Wednesday, May 18, 2011
Blog readers interested in perusing the 669-page Appellate Body Report, European Communities and Certain Member States--Measures Affecting Trade in Large Civil Aircraft, WT/DS316/AB/R (May 18, 2011), may do so here. For those with less time to spare, an 8-page summary of the report is also available for download.
The World Trade Organization's Apellate Body issued a report overturning part of the Panel's decision in the ongoing dispute between the United States and European Union concerning the latter's subsidization of Airbus. See WTO Overturns Part of US Aid Complaint Ruling on Airbus, AFP, May 18, 2011 (available here). Even so, U.S. Trade Representative Ron Kirk is touting the decision as a victory for the United States. According to the Apellate Body, Airbus still received $18 billion in subsidies which are inconsistent with WTO rules.
It is unclear what, if any, impact today's decision will have on pending EU plans to bolster the competitive position of its aircraft manufacturing giant. The EU still has a complaint concerning alleged U.S. subsidization of Boeing pending before the WTO, though it could be more than a year before the Apellate Body issues a report on the matter. In the meantime, both sides would do well to come together to work out a new agreement on the proper scope of injecting aid into their respective aircraft industries. With emerging economies such as China and India exploring the possibility of expanding their presence in the market, the dispute over subsidies will likely have global implications in the near future.
Tuesday, May 17, 2011
The International Aviation Law Institute was cited as a contributing partner to the World Economic Forum’s new report, Policies and Collaborative Partnership for Sustainable Aviation (2011) (available here). The report, which developed out of a year-long multistakeholder dialogue among airline industry leaders, government officials, academics, and non-governmental communities on progressive and practical measures to decrease aviation CO2 emissions, is expected to inform the ongoing environmental policy discussions taking place under the auspices of the United Nations and the International Civil Aviation Organization. As part of the partnership, the Institute submitted a detailed white paper discussing the international political and legal challenges to reducing aviation emissions through so-called “Market Based Measures” such as taxes or cap-and-trade systems.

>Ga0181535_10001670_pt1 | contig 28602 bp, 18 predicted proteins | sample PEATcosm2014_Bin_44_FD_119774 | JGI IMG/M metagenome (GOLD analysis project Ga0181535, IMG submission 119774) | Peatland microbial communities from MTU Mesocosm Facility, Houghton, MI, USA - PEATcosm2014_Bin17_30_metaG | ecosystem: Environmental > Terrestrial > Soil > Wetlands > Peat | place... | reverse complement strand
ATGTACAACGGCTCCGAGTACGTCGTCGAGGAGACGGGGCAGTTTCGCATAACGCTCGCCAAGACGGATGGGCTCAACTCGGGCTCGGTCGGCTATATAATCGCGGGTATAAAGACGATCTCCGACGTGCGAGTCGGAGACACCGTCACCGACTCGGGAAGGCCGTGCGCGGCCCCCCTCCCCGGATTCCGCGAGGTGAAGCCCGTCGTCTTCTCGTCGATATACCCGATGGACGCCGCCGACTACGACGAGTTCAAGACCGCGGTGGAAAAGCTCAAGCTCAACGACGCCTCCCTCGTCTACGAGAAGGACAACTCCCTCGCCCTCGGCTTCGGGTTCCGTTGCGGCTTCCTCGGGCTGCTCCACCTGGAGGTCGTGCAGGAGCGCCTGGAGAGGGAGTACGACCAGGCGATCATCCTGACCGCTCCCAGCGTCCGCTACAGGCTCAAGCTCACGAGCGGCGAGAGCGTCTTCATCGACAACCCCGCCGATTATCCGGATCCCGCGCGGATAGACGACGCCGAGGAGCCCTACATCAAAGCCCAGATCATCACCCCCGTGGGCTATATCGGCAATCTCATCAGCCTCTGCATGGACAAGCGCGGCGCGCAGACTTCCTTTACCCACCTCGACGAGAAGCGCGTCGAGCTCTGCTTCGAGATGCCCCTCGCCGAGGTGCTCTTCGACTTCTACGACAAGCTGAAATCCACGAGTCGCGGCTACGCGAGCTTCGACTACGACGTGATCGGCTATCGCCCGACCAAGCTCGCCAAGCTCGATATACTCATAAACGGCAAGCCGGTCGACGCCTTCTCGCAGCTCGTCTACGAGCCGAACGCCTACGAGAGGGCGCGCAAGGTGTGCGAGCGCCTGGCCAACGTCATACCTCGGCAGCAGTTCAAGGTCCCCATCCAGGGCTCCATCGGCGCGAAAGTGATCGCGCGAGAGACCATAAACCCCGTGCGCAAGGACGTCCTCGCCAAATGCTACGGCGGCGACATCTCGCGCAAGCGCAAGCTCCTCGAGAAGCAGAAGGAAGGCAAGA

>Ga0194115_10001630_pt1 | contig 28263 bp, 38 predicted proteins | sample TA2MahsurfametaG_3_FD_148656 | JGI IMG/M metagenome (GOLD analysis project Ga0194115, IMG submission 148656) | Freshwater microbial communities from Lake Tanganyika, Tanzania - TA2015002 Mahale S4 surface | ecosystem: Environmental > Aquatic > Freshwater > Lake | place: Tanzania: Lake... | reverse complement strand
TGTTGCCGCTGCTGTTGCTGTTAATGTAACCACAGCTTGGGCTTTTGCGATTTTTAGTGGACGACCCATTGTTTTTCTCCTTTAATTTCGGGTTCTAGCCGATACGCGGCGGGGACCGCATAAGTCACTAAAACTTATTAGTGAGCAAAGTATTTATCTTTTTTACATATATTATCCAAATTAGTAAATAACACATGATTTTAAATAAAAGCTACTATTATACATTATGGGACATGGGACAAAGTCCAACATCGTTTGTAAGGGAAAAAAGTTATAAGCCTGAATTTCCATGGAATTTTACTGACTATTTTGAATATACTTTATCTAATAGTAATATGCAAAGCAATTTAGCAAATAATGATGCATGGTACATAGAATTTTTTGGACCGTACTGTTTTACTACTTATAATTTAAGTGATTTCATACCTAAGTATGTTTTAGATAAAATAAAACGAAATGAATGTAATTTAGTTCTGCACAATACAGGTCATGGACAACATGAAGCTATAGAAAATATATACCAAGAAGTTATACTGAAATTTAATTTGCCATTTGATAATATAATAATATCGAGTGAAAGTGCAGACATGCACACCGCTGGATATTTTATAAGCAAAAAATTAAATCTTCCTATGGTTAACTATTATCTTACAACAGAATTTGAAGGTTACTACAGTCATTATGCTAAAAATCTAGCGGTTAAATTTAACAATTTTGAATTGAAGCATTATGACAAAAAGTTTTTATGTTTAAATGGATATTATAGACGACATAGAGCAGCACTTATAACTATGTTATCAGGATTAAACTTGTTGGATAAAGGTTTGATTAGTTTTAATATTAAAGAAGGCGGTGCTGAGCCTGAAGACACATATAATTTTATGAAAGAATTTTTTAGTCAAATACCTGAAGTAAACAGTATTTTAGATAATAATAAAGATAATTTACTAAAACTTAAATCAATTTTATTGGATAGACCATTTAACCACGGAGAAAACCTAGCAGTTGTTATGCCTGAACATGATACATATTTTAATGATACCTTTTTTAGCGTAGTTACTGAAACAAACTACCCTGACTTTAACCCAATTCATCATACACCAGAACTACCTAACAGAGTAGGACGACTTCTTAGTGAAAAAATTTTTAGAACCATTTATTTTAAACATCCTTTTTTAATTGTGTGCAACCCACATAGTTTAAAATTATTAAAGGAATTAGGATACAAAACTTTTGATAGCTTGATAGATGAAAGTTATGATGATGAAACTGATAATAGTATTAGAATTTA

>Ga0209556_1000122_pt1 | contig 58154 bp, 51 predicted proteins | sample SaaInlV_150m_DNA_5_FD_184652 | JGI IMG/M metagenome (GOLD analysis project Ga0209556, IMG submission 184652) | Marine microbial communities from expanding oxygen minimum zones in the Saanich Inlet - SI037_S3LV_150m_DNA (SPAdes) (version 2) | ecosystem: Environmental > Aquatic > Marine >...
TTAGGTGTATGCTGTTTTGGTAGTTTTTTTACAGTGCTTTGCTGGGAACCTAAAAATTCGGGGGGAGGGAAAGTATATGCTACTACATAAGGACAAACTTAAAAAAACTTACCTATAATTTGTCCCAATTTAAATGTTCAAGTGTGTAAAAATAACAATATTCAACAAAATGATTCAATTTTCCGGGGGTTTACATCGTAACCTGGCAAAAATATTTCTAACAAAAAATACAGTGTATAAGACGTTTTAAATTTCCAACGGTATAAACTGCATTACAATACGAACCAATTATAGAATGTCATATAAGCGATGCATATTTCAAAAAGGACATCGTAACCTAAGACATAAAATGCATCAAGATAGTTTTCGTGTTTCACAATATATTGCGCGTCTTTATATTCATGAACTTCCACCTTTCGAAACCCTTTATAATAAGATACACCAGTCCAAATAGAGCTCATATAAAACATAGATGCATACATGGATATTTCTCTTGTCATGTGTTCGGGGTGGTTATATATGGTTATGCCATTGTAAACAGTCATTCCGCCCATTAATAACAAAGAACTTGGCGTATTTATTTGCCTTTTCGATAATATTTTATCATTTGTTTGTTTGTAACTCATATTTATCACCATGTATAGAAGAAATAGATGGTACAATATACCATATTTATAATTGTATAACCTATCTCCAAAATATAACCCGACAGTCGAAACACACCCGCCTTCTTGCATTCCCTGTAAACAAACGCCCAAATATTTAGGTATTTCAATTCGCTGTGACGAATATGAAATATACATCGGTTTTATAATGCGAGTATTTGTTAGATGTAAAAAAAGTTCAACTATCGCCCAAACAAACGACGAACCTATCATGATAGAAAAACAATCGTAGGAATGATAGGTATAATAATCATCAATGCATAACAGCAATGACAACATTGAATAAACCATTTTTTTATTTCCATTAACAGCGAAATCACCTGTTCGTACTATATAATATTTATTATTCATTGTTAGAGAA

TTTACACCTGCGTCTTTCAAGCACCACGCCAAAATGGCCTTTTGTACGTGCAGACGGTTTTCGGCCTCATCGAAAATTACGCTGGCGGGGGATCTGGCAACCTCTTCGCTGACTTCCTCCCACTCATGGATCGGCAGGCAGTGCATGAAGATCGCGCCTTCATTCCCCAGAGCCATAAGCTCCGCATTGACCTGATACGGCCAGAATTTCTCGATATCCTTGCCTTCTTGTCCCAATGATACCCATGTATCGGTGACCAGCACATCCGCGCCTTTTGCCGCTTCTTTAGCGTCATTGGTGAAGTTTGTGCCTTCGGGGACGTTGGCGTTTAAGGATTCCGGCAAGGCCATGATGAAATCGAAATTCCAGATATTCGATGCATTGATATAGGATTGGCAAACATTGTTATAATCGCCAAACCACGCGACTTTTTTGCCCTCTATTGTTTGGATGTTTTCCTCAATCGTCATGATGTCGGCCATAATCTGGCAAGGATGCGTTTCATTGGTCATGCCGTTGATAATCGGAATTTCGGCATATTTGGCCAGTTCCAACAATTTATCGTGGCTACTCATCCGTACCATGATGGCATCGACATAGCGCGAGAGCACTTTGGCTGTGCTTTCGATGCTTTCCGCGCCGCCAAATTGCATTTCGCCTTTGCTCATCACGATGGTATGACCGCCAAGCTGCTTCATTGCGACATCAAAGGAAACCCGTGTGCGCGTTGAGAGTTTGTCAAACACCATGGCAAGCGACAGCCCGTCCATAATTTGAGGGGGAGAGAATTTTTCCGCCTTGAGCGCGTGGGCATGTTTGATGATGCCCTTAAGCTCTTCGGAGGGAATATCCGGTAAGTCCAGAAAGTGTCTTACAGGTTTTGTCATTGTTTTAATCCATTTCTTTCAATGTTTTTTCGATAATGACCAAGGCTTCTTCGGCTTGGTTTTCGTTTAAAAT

The Institute's Director, Professor Brian Havel, along with IALI's FedEx/United Airlines Resident Research Fellow, Gabriel Sanchez, are currently finishing a new law review article which expands on the Institute’s contribution to the WEF report by addressing, inter alia, the possibility of forging a global agreement to offset civil aviation’s carbon footprint while remaining sensitive to the ongoing problems associated with fragmentation in the international legal system.